Dubbo to Cowra
The last couple of days have not gone quite to plan. I visited a bike shop in Dubbo in response to a clicking noise in the drive train that sounded like it could have been in the bottom bracket bearing. This is the bearing for the pedal crankshaft. It is notoriously difficult to track down these clicks, so we agreed to change the bearing, just to be on the safe side. This meant I did not leave Dubbo until just before 11am. The clicking did stop, although it may have been dislodging a grain of sand under the bearing cups, or anyone of a number of things. I was happy regardless.I was also also armed with a new tire to fit when I reached Ros’s farm at Ariah Park, as I thought my rear tire was wearing so fast that a mere rotation of front to back would be inadequate.
Despite being late in leaving I thought I would still have time to reach Cudal (between Molong and Canowindra) which was my planned camp for the night. I made good time to Wellington and then discovered that after the first 10km, the entire trip to Molong was up hill. This was 55km following the Fox Creek, except that we took short cuts up some ridges. It was getting dark by the time I reached Molong, and looking like rain. The one motel was booked out so I pitched a tent in the caravan park, grateful for a shower. This left me around 30km short, and very tired.
What future the church? Pushing uphill on the road to Molong.
Evening clouds at Molong
This morning I inspected my back tire which has been taking a bashing on the sharp fine flinty metal they use for road repairs on the NSW roads. It was evident that the tire would not last the next two days. After taking it off I found the entire rubber coating was floating free from the Kevlar belt underneath. The front tire, which is the same age, still has the central injection line visible, which gives some indication of the wear the back receives under load.
This front tire has done 2090km. As well as the tread grooves you can just see the line running down the middle of the tire, which is an artefact of the injection mould.
This is one of the better sections on the rear tire. The entire tread was lifting off. Kilometerage is exactly the same. To be fair, despite all this, the kevlar belting under the rubber let nothing through. I'd have to be desperate to use this as my front tire to get home! I have a folding tire for emergencies, but the one bought in Dubbo from The Bike Shoppe has a super hard casing and is kevlar belted like my Armadillos. It's so hard I had trouble getting it on!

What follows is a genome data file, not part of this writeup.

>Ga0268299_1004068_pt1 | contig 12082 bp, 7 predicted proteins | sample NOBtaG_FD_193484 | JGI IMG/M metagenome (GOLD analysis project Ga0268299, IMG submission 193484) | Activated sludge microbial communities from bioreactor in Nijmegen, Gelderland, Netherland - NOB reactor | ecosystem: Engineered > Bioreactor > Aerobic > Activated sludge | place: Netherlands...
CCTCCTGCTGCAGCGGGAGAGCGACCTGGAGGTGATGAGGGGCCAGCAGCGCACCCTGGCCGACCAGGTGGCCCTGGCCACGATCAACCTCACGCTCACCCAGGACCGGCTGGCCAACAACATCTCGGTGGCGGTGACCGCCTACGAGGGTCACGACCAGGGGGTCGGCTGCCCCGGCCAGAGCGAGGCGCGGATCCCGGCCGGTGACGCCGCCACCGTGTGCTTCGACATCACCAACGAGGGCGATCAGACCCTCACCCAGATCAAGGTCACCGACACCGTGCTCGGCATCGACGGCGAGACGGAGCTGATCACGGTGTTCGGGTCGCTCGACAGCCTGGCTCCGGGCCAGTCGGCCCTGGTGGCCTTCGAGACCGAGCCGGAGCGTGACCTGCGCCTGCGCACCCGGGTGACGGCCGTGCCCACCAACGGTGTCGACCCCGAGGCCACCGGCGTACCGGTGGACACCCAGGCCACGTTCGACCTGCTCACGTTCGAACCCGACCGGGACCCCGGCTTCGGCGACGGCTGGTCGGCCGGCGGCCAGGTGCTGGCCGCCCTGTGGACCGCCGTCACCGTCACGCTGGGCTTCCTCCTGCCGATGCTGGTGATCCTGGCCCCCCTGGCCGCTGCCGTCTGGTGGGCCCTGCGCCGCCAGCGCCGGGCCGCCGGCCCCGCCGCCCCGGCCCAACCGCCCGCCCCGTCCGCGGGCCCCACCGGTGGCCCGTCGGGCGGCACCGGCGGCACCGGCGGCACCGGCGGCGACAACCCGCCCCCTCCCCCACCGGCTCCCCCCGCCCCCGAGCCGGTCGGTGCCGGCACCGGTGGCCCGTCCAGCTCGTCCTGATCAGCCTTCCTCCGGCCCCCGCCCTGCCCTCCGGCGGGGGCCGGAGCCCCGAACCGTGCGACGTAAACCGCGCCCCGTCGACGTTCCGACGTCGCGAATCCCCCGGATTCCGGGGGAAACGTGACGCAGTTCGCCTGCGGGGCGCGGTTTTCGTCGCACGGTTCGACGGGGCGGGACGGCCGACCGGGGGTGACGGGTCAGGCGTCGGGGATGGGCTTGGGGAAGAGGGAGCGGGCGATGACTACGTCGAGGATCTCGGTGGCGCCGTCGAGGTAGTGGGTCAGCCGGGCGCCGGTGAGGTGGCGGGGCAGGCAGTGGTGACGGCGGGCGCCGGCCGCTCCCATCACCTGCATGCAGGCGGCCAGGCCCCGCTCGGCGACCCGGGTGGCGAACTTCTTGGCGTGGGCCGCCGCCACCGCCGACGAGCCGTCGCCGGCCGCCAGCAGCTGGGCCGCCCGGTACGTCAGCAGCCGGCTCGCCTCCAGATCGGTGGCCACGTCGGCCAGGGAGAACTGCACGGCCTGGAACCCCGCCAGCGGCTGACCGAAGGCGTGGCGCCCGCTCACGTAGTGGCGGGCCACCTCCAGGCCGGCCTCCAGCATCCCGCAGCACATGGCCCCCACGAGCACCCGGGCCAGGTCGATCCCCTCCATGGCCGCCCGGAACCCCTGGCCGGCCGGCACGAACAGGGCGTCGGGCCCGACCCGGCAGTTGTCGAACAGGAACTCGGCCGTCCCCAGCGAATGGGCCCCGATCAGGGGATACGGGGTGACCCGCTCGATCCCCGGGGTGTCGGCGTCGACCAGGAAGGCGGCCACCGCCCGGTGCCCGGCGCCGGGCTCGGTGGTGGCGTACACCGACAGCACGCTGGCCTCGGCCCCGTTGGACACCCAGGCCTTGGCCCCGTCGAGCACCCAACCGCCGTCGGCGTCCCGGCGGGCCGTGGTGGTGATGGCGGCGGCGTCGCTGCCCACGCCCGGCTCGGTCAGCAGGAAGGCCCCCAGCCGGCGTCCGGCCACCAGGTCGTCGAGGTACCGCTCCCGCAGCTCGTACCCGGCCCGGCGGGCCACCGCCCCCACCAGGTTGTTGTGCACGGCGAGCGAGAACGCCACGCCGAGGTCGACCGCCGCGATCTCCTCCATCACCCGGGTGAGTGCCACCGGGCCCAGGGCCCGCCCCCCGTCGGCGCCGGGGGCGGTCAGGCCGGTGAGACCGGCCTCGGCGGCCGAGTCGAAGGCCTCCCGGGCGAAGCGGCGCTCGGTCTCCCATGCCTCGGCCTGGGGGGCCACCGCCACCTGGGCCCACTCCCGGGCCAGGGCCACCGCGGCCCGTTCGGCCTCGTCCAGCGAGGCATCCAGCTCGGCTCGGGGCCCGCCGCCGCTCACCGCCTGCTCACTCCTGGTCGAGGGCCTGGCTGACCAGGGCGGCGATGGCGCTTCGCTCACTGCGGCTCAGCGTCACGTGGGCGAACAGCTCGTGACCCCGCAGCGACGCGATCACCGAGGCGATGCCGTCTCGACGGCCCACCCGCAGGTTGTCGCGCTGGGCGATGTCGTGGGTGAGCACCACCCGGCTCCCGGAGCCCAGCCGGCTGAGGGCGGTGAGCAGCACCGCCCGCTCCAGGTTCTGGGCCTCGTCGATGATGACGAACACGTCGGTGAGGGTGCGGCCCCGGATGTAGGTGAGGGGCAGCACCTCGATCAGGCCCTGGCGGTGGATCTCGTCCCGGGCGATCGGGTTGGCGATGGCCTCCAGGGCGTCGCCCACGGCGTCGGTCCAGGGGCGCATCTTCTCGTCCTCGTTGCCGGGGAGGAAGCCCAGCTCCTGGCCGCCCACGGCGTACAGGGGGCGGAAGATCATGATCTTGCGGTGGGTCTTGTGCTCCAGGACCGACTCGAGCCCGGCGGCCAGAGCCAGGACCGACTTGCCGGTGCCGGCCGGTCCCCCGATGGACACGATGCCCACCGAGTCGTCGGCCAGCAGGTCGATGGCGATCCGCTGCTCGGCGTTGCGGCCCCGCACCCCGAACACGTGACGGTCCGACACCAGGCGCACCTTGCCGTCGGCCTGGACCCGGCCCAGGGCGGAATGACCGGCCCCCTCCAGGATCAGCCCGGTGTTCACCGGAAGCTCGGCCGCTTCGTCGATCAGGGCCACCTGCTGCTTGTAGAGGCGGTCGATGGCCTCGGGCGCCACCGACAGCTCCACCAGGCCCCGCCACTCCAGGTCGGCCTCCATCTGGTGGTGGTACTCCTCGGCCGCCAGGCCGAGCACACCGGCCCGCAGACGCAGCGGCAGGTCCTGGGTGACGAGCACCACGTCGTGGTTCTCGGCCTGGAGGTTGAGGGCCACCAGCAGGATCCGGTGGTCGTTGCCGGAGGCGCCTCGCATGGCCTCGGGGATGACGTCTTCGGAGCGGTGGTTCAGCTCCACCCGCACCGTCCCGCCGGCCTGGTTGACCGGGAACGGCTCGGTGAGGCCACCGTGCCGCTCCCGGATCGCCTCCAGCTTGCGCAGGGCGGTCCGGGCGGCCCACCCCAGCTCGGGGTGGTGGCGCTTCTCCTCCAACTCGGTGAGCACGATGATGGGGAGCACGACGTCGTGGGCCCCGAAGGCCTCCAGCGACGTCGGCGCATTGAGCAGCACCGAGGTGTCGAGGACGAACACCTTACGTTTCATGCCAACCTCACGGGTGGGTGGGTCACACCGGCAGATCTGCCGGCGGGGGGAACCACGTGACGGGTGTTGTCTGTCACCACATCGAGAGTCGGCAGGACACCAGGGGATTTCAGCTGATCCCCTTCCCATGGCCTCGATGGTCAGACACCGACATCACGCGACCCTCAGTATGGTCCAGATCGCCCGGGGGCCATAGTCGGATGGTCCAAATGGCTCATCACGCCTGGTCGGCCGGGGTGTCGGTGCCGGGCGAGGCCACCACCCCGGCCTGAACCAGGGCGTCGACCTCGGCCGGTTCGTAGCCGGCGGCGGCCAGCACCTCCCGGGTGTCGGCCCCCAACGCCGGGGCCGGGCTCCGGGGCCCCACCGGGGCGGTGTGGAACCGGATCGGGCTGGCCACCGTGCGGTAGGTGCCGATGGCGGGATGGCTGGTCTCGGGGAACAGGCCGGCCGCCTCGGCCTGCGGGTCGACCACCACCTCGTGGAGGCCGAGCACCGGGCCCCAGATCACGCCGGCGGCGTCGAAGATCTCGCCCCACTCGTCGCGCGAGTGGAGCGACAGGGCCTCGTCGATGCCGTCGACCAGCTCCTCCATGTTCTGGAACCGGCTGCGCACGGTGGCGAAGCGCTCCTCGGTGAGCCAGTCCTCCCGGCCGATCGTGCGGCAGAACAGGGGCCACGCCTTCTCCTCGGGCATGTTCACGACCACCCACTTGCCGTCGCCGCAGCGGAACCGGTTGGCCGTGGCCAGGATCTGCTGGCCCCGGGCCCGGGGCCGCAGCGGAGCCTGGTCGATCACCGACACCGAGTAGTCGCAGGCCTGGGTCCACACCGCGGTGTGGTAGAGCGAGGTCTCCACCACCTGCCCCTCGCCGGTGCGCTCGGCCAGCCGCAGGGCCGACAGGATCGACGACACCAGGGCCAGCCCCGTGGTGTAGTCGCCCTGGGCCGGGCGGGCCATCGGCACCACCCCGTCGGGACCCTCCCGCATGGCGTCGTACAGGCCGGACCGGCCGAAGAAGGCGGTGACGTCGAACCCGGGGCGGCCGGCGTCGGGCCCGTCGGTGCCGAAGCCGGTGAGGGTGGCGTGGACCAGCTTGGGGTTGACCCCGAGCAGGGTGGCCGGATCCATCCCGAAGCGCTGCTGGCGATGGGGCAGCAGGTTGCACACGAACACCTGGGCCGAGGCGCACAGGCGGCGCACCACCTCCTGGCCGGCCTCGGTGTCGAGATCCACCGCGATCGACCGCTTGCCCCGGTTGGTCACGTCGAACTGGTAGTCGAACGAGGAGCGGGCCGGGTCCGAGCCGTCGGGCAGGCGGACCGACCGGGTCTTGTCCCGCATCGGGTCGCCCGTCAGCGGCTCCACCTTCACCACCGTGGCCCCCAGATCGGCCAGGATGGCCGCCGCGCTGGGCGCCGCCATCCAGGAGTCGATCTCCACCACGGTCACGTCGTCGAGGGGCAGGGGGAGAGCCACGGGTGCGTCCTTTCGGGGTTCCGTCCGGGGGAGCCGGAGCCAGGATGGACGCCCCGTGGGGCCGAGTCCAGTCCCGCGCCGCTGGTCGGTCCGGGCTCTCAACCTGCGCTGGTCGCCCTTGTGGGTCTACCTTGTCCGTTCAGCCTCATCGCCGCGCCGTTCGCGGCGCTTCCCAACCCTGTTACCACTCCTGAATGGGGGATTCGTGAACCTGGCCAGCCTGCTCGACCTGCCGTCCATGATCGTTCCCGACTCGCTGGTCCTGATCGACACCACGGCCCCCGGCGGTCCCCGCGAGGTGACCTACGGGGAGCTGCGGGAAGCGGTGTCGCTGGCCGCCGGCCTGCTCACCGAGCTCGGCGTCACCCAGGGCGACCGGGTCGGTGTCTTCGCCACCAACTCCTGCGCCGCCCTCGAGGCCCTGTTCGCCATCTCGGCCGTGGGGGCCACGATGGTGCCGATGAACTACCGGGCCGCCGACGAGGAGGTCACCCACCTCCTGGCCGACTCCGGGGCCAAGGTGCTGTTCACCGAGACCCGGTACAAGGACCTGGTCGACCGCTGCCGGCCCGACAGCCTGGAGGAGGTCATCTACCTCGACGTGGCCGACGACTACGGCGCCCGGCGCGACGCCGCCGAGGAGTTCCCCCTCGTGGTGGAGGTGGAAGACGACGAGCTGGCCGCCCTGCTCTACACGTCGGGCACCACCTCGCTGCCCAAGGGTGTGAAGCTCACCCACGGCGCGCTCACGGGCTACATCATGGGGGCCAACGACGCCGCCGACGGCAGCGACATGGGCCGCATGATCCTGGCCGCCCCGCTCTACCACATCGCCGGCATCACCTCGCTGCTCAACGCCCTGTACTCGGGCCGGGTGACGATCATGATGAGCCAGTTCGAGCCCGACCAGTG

By the time I changed the tires, placing the new tire (a brand I don’t know) on the front and rotating the front to the back it was 10.15. At least this gave time for the tent to dry out. There was no rain, in the end, but everything was saturated from heavy dew.
Molong means Place of Many Rocks
One thing that struck me about the beautiful and apparently rich farming land between Molong and Cowra was the high number of properties for sale. I must have seen at least twenty.
Today was now a long 160 km trip to Young, if I stayed on schedule. It has been a good ride, but composed of long 5- 10km climbs and steep drops. It was so cloudy I lost all sense of direction, and had to follow the map against my ‘better’ judgment, which told me I had turned through 180 degrees.
The route was Molong, Boree (turning off before Cudal), Cargo, Canowindra and Cowra. By taking the Cargo road I avoided some very hilly country on the main road to Canowindra. At Cargo it began to rain heavily, which meant pulling out all the pannier covers, the wet weather booties and the rain jacket. I spent the next hour in quite heavy rain, and then slowly began to stink the rest of the way into Cowra. This has been a trip of just over 100km, and I have decided the last 60km to Young is too much.
I have a rest day with free accommodation at Ariah Park, which will now be too far to do sensibly tomorrow. I guess I’ll stop part way and have a short run into Ariah Park. I don’t fancy finding a farmhouse in the dark!
I stopped at the Cowra War Cemetery on the way into town. There was a POW camp here in WW11 which had a mass breakout one night, with much loss of life. It is a quiet, sobering place.
Some of the Japanese Graves
People still come from Japan. The flowers were fresh today.
Part of the Australian Cemetry. Our casualties were much lighter. We also get proper tombstones. Other burials apart from the loss of life during the breakout must have taken place in this cemetery.
From Wikipedia: During the breakout and subsequent rounding up of POWs, four Australian soldiers and 231 Japanese soldiers died and 108 prisoners were wounded. The leaders of the breakout commanded their escapees not to attack Australian civilians, and none were killed or injured.Share